ADA, Inpulse and the Grameen Crédit Agricole Foundation have joined forces to monitor and analyze the effects of the Covid-19 crisis on their partner microfinance institutions around the world. This monitoring is done on a regular basis and will be carried out throughout 2020 in order to obtain better insights of developments. We hope this regular and in-depth analysis will contribute to building strategies and solutions adapted to the needs of our partners, and also to the dissemination and sharing of information among the various players in the industry.
The results presented in this article are drawn from the fourth survey  in a joint series by ADA and the Grameen Credit Agricole Foundation, Inpulse having chosen to join the initiative one time out of two. Responses were collected between October 1st and October 20th from 73 microfinance institutions (MFIs) in 38 countries in Sub-Saharan Africa (SSA-37%), Latin America and the Caribbean (LAC-25%), Eastern Europe and Central Asia (ECA-18%), Asia (15%) and Middle East North Africa (MENA-4%) .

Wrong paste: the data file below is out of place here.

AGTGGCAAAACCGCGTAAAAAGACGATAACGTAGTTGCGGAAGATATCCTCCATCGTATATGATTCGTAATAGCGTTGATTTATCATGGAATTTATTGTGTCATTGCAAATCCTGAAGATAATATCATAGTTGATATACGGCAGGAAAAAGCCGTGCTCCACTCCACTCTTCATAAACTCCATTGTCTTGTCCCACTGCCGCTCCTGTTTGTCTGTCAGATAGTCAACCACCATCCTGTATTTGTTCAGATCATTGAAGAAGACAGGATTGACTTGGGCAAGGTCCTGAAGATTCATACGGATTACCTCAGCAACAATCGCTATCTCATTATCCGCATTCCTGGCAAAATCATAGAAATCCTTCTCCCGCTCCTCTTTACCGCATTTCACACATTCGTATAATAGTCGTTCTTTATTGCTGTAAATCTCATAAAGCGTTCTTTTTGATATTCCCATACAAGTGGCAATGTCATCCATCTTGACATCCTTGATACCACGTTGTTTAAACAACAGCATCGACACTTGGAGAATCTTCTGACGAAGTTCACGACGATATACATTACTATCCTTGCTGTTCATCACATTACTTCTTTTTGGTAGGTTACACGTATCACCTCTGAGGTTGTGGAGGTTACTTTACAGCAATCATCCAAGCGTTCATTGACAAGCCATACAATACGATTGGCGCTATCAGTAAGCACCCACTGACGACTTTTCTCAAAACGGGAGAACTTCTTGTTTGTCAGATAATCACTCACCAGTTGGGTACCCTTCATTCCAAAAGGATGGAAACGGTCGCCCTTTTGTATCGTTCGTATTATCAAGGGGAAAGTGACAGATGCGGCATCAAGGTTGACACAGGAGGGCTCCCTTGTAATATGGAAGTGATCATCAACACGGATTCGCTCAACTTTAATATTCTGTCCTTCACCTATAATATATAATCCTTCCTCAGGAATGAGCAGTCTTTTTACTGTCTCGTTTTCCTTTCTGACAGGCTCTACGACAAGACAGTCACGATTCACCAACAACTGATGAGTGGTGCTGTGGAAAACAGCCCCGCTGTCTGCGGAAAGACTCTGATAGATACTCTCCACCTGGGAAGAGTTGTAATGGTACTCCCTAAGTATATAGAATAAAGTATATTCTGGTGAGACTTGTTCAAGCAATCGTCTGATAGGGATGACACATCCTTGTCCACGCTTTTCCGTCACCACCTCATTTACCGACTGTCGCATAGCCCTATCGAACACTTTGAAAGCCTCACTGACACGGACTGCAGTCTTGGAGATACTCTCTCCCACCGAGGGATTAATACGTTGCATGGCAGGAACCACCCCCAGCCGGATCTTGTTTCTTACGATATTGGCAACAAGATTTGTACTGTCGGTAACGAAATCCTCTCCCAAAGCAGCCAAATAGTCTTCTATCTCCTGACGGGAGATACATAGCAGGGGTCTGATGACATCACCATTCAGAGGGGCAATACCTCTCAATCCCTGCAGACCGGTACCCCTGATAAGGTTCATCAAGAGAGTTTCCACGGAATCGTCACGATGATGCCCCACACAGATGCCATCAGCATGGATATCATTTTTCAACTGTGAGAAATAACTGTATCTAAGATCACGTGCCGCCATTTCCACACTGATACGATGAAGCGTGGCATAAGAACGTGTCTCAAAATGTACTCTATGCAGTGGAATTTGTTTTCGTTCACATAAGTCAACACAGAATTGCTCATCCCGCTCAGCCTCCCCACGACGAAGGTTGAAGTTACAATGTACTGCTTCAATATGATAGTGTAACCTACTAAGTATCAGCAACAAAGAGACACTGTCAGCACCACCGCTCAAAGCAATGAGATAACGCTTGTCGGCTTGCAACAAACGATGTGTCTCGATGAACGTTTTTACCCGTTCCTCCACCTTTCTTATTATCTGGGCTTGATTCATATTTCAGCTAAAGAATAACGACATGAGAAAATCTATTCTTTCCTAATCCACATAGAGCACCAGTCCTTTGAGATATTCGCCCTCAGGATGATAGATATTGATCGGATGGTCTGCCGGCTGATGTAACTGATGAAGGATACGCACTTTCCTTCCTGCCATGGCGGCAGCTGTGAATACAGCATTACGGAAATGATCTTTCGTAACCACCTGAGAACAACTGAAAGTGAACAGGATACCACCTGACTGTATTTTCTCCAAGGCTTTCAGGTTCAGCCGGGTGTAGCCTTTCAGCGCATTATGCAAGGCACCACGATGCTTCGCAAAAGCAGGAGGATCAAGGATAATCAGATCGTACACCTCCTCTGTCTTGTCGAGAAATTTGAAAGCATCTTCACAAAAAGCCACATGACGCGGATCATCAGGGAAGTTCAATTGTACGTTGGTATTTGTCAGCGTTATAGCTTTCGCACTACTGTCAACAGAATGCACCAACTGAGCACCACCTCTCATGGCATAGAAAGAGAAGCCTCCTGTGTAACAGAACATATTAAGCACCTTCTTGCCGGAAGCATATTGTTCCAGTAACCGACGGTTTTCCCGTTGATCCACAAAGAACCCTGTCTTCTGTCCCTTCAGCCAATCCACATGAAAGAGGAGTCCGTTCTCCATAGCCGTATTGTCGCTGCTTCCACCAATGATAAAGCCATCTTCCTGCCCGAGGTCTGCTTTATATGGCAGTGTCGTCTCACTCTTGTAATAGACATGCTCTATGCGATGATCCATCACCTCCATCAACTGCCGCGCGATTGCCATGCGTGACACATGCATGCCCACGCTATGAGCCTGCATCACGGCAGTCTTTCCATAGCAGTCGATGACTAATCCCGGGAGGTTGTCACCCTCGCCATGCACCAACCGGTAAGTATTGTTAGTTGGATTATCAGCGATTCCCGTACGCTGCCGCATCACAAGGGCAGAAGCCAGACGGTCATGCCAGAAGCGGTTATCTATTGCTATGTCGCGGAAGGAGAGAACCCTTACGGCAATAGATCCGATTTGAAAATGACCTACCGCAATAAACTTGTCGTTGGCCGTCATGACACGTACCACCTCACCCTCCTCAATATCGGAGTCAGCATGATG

Given that previous surveys had revealed that the main financial difficulty for MFIs was the increase in their Portfolio at Risk (PAR), the new survey took a closer look at how MFI clients and their businesses were doing as this is what MFIs mainly depend on. Above all, the results of this survey confirm the gradual resumption of MFI activity, along with a reduction in most of the operational constraints initially encountered. The major remaining constraint has to do with loan recovery which explains the increase in PAR as the main financial difficulty for MFIs.
This difficulty in loan recovery may be due to external constraints, such as mobility or moratoria imposed by authorities, or to difficulties encountered by the clients themselves whose activities have not yet restarted or are slowed down by the impact of the crisis. Indeed, even if the peak of the health crisis has passed and it has affected to a lesser extent regions such as sub-Saharan Africa or South-East Asia, thus allowing a number of business sectors to restart, it is all too soon to expect a return to normal. Especially, the restrictive measures and the overall economic situation have negatively impacted — and still do — activities in a certain number of industries, thus restricting the sources of income of the populations. Consequently, this affects MFIs and their financial situation which is why it seems crucial to monitor closely how the crisis is experienced by their clients in order to be responsive in adapting to their needs by offering solutions allowing everyone — clients and MFIs alike — to survive this crisis.